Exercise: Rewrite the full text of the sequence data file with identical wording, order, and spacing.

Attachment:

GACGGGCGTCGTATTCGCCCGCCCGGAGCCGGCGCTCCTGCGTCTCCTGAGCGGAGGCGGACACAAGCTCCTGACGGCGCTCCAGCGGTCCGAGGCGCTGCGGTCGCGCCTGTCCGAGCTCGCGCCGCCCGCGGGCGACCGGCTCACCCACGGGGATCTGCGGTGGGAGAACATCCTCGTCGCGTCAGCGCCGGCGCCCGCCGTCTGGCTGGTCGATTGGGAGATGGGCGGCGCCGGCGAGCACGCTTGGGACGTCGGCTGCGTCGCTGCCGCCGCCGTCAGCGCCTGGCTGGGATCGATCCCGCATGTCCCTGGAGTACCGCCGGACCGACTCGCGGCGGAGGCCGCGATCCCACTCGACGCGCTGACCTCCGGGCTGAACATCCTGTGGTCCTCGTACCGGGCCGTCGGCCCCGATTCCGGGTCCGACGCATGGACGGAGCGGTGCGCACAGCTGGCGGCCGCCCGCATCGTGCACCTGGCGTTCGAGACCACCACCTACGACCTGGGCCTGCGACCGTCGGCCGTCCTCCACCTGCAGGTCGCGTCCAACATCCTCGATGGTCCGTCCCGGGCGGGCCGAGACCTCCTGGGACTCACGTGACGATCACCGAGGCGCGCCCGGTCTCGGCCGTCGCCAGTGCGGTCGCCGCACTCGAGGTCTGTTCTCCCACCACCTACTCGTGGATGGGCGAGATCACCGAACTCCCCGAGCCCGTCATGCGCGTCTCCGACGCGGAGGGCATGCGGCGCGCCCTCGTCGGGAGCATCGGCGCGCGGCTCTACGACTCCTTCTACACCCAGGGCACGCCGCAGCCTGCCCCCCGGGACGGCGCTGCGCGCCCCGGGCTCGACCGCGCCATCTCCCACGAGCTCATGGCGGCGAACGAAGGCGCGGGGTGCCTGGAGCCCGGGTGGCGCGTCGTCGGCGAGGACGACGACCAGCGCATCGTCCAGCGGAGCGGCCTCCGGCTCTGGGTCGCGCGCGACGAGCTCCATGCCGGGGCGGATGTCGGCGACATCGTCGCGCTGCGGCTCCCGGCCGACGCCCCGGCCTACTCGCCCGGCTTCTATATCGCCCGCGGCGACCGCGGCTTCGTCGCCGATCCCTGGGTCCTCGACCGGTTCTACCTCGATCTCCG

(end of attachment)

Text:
GACGGGCGTCGTATTCGCCCGCCCGGAGCCGGCGCTCCTGCGTCTCCTGAGCGGAGGCGGACACAAGCTCCTGACGGCGCTCCAGCGGTCCGAGGCGCTGCGGTCGCGCCTGTCCGAGCTCGCGCCGCCCGCGGGCGACCGGCTCACCCACGGGGATCTGCGGTGGGAGAACATCCTCGTCGCGTCAGCGCCGGCGCCCGCCGTCTGGCTGGTCGATTGGGAGATGGGCGGCGCCGGCGAGCACGCTTGGGACGTCGGCTGCGTCGCTGCCGCCGCCGTCAGCGCCTGGCTGGGATCGATCCCGCATGTCCCTGGAGTACCGCCGGACCGACTCGCGGCGGAGGCCGCGATCCCACTCGACGCGCTGACCTCCGGGCTGAACATCCTGTGGTCCTCGTACCGGGCCGTCGGCCCCGATTCCGGGTCCGACGCATGGACGGAGCGGTGCGCACAGCTGGCGGCCGCCCGCATCGTGCACCTGGCGTTCGAGACCACCACCTACGACCTGGGCCTGCGACCGTCGGCCGTCCTCCACCTGCAGGTCGCGTCCAACATCCTCGATGGTCCGTCCCGGGCGGGCCGAGACCTCCTGGGACTCACGTGACGATCACCGAGGCGCGCCCGGTCTCGGCCGTCGCCAGTGCGGTCGCCGCACTCGAGGTCTGTTCTCCCACCACCTACTCGTGGATGGGCGAGATCACCGAACTCCCCGAGCCCGTCATGCGCGTCTCCGACGCGGAGGGCATGCGGCGCGCCCTCGTCGGGAGCATCGGCGCGCGGCTCTACGACTCCTTCTACACCCAGGGCACGCCGCAGCCTGCCCCCCGGGACGGCGCTGCGCGCCCCGGGCTCGACCGCGCCATCTCCCACGAGCTCATGGCGGCGAACGAAGGCGCGGGGTGCCTGGAGCCCGGGTGGCGCGTCGTCGGCGAGGACGACGACCAGCGCATCGTCCAGCGGAGCGGCCTCCGGCTCTGGGTCGCGCGCGACGAGCTCCATGCCGGGGCGGATGTCGGCGACATCGTCGCGCTGCGGCTCCCGGCCGACGCCCCGGCCTACTCGCCCGGCTTCTATATCGCCCGCGGCGACCGCGGCTTCGTCGCCGATCCCTGGGTCCTCGACCGGTTCTACCTCGATCTCCG